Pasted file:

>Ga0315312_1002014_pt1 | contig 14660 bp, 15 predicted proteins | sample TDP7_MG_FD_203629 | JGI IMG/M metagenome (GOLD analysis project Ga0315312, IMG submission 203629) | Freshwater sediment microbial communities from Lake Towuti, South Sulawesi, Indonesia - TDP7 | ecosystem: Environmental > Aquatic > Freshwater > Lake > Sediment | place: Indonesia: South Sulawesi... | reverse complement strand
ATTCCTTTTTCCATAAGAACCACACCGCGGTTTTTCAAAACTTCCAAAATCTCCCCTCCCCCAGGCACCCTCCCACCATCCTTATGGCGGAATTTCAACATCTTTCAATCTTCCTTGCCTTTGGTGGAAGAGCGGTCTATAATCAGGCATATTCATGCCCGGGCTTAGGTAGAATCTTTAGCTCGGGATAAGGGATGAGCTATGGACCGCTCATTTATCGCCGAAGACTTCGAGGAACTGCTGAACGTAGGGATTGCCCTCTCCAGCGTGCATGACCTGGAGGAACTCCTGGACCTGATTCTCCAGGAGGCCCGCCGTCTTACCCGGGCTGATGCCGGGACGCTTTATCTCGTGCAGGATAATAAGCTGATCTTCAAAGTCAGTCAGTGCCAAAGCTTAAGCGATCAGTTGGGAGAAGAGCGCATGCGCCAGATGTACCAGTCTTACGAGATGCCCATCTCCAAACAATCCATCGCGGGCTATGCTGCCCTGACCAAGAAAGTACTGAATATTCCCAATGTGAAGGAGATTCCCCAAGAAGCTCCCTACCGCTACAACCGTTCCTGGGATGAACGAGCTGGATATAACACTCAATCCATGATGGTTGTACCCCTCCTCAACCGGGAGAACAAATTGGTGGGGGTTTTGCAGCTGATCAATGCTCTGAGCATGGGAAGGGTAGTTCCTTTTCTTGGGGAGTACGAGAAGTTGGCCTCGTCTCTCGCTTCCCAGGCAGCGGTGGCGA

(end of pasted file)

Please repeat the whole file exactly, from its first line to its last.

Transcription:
>Ga0315312_1002014_pt1 | contig 14660 bp, 15 predicted proteins | sample TDP7_MG_FD_203629 | JGI IMG/M metagenome (GOLD analysis project Ga0315312, IMG submission 203629) | Freshwater sediment microbial communities from Lake Towuti, South Sulawesi, Indonesia - TDP7 | ecosystem: Environmental > Aquatic > Freshwater > Lake > Sediment | place: Indonesia: South Sulawesi... | reverse complement strand
ATTCCTTTTTCCATAAGAACCACACCGCGGTTTTTCAAAACTTCCAAAATCTCCCCTCCCCCAGGCACCCTCCCACCATCCTTATGGCGGAATTTCAACATCTTTCAATCTTCCTTGCCTTTGGTGGAAGAGCGGTCTATAATCAGGCATATTCATGCCCGGGCTTAGGTAGAATCTTTAGCTCGGGATAAGGGATGAGCTATGGACCGCTCATTTATCGCCGAAGACTTCGAGGAACTGCTGAACGTAGGGATTGCCCTCTCCAGCGTGCATGACCTGGAGGAACTCCTGGACCTGATTCTCCAGGAGGCCCGCCGTCTTACCCGGGCTGATGCCGGGACGCTTTATCTCGTGCAGGATAATAAGCTGATCTTCAAAGTCAGTCAGTGCCAAAGCTTAAGCGATCAGTTGGGAGAAGAGCGCATGCGCCAGATGTACCAGTCTTACGAGATGCCCATCTCCAAACAATCCATCGCGGGCTATGCTGCCCTGACCAAGAAAGTACTGAATATTCCCAATGTGAAGGAGATTCCCCAAGAAGCTCCCTACCGCTACAACCGTTCCTGGGATGAACGAGCTGGATATAACACTCAATCCATGATGGTTGTACCCCTCCTCAACCGGGAGAACAAATTGGTGGGGGTTTTGCAGCTGATCAATGCTCTGAGCATGGGAAGGGTAGTTCCTTTTCTTGGGGAGTACGAGAAGTTGGCCTCGTCTCTCGCTTCCCAGGCAGCGGTGGCGA